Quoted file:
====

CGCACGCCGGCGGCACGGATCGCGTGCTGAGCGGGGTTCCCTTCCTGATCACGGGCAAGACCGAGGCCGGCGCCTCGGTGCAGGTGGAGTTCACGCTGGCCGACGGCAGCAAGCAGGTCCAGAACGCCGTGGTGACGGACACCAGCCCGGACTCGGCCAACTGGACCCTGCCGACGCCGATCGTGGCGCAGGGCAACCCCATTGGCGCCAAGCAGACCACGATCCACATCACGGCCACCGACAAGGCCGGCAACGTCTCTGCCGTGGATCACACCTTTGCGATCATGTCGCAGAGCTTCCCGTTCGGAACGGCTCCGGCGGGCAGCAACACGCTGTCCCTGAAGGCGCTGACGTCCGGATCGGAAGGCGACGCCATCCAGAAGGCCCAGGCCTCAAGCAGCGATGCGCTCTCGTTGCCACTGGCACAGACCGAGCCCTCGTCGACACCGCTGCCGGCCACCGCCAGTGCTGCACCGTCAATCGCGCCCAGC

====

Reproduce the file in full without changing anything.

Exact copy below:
CGCACGCCGGCGGCACGGATCGCGTGCTGAGCGGGGTTCCCTTCCTGATCACGGGCAAGACCGAGGCCGGCGCCTCGGTGCAGGTGGAGTTCACGCTGGCCGACGGCAGCAAGCAGGTCCAGAACGCCGTGGTGACGGACACCAGCCCGGACTCGGCCAACTGGACCCTGCCGACGCCGATCGTGGCGCAGGGCAACCCCATTGGCGCCAAGCAGACCACGATCCACATCACGGCCACCGACAAGGCCGGCAACGTCTCTGCCGTGGATCACACCTTTGCGATCATGTCGCAGAGCTTCCCGTTCGGAACGGCTCCGGCGGGCAGCAACACGCTGTCCCTGAAGGCGCTGACGTCCGGATCGGAAGGCGACGCCATCCAGAAGGCCCAGGCCTCAAGCAGCGATGCGCTCTCGTTGCCACTGGCACAGACCGAGCCCTCGTCGACACCGCTGCCGGCCACCGCCAGTGCTGCACCGTCAATCGCGCCCAGC